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Wisconsin Watch partners with Gigafact to produce fact briefs — bite-sized fact checks of trending claims. Read our methodology to learn how we check claims.


The federal Food and Drug Administration has not approved the herbal substance kratom for any medical or dietary use.

Kratom is an extract from a tree native to Southeast Asia whose leaves contain chemicals with mind-altering effects, according to the federal Substance Abuse and Mental Health Services Administration.

A 2021 survey by the agency found that in the previous 12 months, 1.7 million people in the U.S. used kratom, which comes in leaves, powders and pills.

Many say they use it to fight opioid addiction, or to fight mental or physical pain.

The FDA says kratom carries a risk for liver toxicity, seizures and addiction, but that it would support kratom research.

Kratom is legally sold throughout much of the U.S., but it is a crime to possess or deliver in Wisconsin.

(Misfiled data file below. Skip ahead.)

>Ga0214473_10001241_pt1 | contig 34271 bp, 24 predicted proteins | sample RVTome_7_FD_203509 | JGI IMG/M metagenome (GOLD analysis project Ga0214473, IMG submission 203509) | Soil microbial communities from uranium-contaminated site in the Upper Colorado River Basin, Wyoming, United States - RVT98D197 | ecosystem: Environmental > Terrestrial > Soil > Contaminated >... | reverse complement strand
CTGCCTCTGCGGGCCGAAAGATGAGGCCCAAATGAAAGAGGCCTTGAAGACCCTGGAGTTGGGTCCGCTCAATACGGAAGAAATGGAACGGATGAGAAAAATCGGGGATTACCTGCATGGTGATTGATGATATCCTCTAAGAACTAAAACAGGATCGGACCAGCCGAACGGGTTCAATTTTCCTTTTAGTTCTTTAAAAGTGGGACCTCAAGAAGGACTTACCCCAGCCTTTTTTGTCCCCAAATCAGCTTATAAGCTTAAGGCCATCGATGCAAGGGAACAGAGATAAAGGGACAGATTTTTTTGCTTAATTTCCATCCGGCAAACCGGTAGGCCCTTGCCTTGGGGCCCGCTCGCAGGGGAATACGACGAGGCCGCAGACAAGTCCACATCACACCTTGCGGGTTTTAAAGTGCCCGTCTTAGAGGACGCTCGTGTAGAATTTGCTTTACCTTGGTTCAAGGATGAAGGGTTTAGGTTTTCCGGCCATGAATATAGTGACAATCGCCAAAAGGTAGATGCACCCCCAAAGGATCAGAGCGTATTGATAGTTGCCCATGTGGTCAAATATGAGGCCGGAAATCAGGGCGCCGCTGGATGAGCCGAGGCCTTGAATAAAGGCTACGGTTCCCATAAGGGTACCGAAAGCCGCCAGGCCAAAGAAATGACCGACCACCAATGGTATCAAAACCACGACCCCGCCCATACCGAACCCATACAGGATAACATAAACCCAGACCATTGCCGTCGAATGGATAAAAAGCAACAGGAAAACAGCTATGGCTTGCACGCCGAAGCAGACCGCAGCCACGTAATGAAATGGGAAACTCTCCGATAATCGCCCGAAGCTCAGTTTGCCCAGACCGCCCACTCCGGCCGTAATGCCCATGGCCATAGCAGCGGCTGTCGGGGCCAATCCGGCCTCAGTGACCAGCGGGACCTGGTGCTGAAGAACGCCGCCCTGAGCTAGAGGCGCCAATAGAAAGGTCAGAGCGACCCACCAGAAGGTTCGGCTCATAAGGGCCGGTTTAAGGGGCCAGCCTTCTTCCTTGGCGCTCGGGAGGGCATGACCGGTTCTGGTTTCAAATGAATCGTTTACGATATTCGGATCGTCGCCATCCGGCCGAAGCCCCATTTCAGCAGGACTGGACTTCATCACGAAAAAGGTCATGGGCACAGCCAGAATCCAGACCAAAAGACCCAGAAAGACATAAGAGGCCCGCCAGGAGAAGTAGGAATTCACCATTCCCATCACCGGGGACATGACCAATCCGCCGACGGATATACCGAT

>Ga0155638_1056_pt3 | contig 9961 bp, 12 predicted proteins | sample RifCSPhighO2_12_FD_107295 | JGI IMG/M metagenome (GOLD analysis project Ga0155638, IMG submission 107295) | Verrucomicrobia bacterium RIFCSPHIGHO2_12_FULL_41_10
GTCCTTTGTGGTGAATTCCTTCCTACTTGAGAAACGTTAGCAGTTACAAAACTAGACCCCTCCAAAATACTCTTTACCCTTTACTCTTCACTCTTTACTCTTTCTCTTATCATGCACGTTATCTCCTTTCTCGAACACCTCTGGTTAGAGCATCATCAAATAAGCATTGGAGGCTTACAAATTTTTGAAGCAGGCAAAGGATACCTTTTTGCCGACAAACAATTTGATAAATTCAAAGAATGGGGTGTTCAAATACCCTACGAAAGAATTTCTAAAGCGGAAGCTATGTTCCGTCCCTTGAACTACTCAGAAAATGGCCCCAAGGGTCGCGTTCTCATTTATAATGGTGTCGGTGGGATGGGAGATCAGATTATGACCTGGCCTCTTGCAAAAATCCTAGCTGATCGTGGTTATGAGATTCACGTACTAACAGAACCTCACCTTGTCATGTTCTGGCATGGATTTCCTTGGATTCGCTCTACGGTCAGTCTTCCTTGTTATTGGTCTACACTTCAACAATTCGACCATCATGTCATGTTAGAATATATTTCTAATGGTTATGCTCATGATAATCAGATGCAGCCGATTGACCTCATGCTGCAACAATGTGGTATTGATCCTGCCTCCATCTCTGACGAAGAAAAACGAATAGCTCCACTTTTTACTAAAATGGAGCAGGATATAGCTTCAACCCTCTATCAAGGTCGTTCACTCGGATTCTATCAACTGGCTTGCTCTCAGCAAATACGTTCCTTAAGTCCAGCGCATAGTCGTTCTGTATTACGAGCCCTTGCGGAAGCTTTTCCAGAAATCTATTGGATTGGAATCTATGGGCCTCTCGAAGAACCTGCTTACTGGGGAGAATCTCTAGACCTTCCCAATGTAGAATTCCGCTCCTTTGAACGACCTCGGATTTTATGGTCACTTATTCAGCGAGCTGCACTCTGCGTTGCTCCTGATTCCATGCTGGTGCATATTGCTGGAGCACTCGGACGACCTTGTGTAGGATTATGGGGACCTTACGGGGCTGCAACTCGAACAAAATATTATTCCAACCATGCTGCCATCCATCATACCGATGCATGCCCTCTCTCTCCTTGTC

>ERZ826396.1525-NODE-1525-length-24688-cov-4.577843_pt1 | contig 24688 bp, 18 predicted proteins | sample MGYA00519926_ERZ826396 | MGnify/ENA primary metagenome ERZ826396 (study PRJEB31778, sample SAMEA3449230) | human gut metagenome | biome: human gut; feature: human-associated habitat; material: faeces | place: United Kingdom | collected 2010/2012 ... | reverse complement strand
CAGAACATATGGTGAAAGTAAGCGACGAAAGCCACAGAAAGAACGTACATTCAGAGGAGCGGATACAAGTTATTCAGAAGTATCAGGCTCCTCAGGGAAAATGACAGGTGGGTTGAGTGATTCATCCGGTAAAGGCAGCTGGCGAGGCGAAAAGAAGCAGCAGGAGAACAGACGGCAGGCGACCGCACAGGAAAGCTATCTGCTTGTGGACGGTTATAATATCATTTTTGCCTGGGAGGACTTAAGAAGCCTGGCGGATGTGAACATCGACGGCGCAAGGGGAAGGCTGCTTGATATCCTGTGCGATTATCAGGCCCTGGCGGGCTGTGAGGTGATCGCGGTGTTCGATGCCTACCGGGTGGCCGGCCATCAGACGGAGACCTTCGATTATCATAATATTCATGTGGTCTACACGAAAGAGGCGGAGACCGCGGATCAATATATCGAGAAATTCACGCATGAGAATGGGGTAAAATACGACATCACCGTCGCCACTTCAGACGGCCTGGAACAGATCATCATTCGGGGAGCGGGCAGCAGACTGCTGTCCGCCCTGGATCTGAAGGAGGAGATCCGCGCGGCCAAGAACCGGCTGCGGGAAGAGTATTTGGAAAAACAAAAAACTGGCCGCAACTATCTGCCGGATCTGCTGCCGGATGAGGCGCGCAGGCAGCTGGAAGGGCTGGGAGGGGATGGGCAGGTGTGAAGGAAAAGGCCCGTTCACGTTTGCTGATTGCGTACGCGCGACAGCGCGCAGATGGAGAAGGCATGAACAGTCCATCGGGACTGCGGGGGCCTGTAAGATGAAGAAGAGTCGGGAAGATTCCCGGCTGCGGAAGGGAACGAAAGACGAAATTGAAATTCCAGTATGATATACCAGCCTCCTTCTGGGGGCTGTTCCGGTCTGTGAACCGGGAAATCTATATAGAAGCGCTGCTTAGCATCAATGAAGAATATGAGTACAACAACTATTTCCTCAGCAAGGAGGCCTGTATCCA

A bill introduced Sept. 5, 2023, would decriminalize kratom in Wisconsin. It was referred to an Assembly committee.

This Fact Brief is responsive to conversations such as this one.


Food and Drug Administration: FDA and Kratom

U.S. Substance Abuse and Mental Health Services Administration:

National Institute on Drug Abuse: Kratom | National Institute on Drug Abuse

New York Times: What You Should Know About the Potential Risks of Kratom

Legislative Analysis and Public Policy Association: Kratom: Summary of State Laws

Wisconsin State Legislature: Wisconsin Legislature: AB393: Bill Text

Wisconsin State Legislature: 2023 Assembly Bill 393

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Tom Kertscher joined as a Wisconsin Watch fact checker in January 2023 and contributes to our collaboration with the The Gigafact Project to fight misinformation online. Kertscher is a former longtime newspaper reporter, including at the Milwaukee Journal Sentinel, who has worked as a self-employed journalist since 2019. His gigs include contributing writer for Milwaukee Magazine and sports freelancer for The Associated Press.